Spray the same skillet with cooking spray. Turn the heat to medium/high and cook the pork chops three to four minutes on each side. Don’t overcook. Season with salt and pepper. Remove from skillet and let rest for one minute.
While pork chops are cooking, prepare pear and set aside.
Arrange pork chops on plates and top with caramelized onions and pear. Serve immediately.
Candied Pecan Pear Salad
A light fruit flavoured salad. Yields: six one-cup servings.
- 1/2 tsp. butter 2 mL
- 1/4 c. pecans, chopped 60 mL
- 3/4 tsp. sugar 4 mL
- 1/8 tsp. ground cinnamon .5 mL
- 1/2 c. pomegranate seeds, divided 125 mL
- 1/4 c. raspberry vinegar 60 mL
- 1 1/2 tsp. Dijon mustard 7 mL
- 1 1/2 tsp. honey 7 mL
- 1/8 tsp. salt .5 mL
- 1/8 tsp. pepper .5 mL or less
- 1/2 c. canola oil 125 mL
- 1 large pear
- 1/2 tsp. lemon juice 2 mL
- 1 5 oz. package spring mix salad greens 142 g
- 1/4 c. crumbled feta or blue cheese 60 mL
In a small heavy skillet, melt butter.
Add pecans; cook over medium heat until toasted, about four minutes, stir frequently. Sprinkle with sugar and cinnamon; cook and stir for two to four minutes or until sugar is melted. Spread on foil to cool.
For dressing, in a blender, combine 1/4 cup (60 mL) pomegranate seeds, vinegar, mustard, honey, salt and pepper, cover and process until smooth.
While processing, gradually add oil in a steady stream.
Cut pear into thin slices or chunks; sprinkle with lemon juice.
In a salad bowl, combine the greens, pears, cheese and candied pecans. Drizzle with dressing and toss to coat. Sprinkle with remaining pomegranate seeds. Serve immediately. Adapted from: tasteofhome.com
Pear and Almond Cream Tart
This simple to make tart makes an elegant dessert. Be sure to use ripe pears for the very best pear flavour. Serves six to eight.
- 1/2 c. butter 125 mL
- 1/2 c. icing sugar 125 mL
- 1 c. ground almond flour 250 mL
- 2 eggs
- 1/2 tsp. vanilla 2 mL
- 1/4 tsp. almond extract 1 mL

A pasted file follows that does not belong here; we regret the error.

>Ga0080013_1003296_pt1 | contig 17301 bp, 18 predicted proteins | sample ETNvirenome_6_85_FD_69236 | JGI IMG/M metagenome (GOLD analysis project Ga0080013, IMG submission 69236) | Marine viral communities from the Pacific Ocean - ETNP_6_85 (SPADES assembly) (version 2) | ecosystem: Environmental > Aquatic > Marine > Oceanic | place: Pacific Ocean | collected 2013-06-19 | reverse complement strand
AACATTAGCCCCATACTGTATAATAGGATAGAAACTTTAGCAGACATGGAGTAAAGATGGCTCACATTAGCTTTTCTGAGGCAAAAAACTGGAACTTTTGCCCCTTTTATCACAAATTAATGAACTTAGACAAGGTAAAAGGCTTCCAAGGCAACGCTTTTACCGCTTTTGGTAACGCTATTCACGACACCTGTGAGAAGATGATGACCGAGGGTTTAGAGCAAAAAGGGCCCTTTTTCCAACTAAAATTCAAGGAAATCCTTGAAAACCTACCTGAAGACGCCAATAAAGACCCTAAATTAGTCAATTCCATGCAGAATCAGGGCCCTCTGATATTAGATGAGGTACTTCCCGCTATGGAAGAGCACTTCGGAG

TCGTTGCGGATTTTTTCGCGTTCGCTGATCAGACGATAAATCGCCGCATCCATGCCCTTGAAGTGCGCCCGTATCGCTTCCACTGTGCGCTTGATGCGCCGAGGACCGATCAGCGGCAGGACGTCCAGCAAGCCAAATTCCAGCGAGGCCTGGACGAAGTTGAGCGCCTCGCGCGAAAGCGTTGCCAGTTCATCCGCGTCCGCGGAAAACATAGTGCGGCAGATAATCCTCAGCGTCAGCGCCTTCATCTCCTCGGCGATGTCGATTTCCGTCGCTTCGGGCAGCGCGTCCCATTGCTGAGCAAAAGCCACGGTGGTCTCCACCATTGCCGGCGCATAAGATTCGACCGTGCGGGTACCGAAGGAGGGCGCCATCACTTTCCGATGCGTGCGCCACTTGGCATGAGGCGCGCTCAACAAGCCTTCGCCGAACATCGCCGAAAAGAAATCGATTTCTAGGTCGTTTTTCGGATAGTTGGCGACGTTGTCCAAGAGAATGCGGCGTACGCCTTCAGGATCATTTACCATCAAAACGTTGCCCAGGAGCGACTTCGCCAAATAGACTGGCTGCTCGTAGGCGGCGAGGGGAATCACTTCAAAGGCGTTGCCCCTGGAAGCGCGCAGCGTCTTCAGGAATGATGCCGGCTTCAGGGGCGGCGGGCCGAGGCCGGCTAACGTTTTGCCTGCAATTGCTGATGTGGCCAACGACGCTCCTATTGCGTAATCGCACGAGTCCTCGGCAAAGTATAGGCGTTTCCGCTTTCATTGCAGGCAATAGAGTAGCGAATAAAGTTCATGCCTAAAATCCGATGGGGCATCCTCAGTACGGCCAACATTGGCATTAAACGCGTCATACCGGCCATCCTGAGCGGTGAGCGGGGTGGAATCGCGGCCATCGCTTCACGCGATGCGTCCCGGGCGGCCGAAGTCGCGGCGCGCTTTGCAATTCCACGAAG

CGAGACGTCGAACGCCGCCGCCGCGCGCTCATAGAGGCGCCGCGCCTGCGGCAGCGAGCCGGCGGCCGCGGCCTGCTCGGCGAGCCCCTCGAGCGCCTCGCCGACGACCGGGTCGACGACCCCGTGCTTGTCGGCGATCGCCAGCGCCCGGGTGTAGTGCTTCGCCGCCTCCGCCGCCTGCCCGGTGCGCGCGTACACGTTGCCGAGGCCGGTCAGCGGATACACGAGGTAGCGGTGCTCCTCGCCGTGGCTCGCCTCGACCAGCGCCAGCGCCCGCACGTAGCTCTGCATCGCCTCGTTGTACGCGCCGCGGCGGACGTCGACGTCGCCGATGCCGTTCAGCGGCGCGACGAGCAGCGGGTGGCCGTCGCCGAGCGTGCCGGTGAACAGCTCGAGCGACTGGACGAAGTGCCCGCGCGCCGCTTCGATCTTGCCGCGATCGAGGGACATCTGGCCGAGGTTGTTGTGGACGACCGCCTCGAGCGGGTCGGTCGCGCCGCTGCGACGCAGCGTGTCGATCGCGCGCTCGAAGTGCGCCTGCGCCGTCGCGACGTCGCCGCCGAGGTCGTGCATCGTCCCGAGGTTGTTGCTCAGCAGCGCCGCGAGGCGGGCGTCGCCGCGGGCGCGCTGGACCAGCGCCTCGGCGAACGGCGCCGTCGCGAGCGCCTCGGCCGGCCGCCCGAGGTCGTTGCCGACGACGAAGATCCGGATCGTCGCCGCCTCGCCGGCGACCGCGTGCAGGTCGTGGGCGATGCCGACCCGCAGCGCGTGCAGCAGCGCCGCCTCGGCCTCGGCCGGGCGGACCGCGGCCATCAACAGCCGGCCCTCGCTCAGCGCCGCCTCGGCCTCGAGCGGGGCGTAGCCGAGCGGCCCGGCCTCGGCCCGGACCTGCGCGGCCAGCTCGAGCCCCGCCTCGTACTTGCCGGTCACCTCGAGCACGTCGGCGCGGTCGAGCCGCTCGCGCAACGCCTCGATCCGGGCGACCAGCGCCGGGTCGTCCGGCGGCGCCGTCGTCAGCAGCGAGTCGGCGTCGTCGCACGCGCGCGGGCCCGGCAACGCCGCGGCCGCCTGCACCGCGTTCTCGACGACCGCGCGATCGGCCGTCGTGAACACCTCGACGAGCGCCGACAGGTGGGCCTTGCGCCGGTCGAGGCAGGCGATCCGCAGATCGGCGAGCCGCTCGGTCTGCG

- 1/4 c. flour 60 mL
- 1/8 tsp. salt .5 mL
- 2 ripe pears
- 1/2 tsp. cinnamon 2 mL
- 1/4 c. sliced almonds 60 mL
Preheat oven to 350 F (180 C). Cream butter, add icing sugar and ground almond flour and mix.
Scrape down bowl and add eggs one at a time, beating after each addition.
Add vanilla and almond extract and mix. Measure flour add salt to flour and mix.
Add to the creamed mixture, combine well.
Peel pears, cut in half and remove stem and seeds. Slice pears, lengthwise, into quarter inch slices.
Pour almond batter into an eight-inch spring-form pan or into an eight-inch tart pan with a removable bottom.
Spread batter out evenly.
Place pears on top of batter in a circular pattern, overlapping slightly. Sprinkle top of pears with cinnamon and sliced almonds.
Bake for 35 to 40 minutes or until a toothpick inserted into the centre comes out clean.
Let tart cool before removing from pan and before slicing. Serve with a dollop of whipped cream or ice cream. Adapted from bctreefruits.com
Looking for COVID-19 coping stories
The past six months have been strange, disruptive, freeing and lonely.
How have you coped?
What have you learned or what are you now doing differently?
Please share your experiences, stories and thoughts with us.
A draw for a gift basket of Canadian-made products will be made from all the entries on Dec. 7.
A sample of reader replies will be shared in future columns.
Please send your Coping With COVID Ideas to firstname.lastname@example.org or mail to:
The Western Producer,
1000-3530 Millar Ave.,
All entries must be received by Dec. 7.
Betty Ann Deobald is a home economist from Rosetown, Sask., and a member of Team Resources. Contact: email@example.com.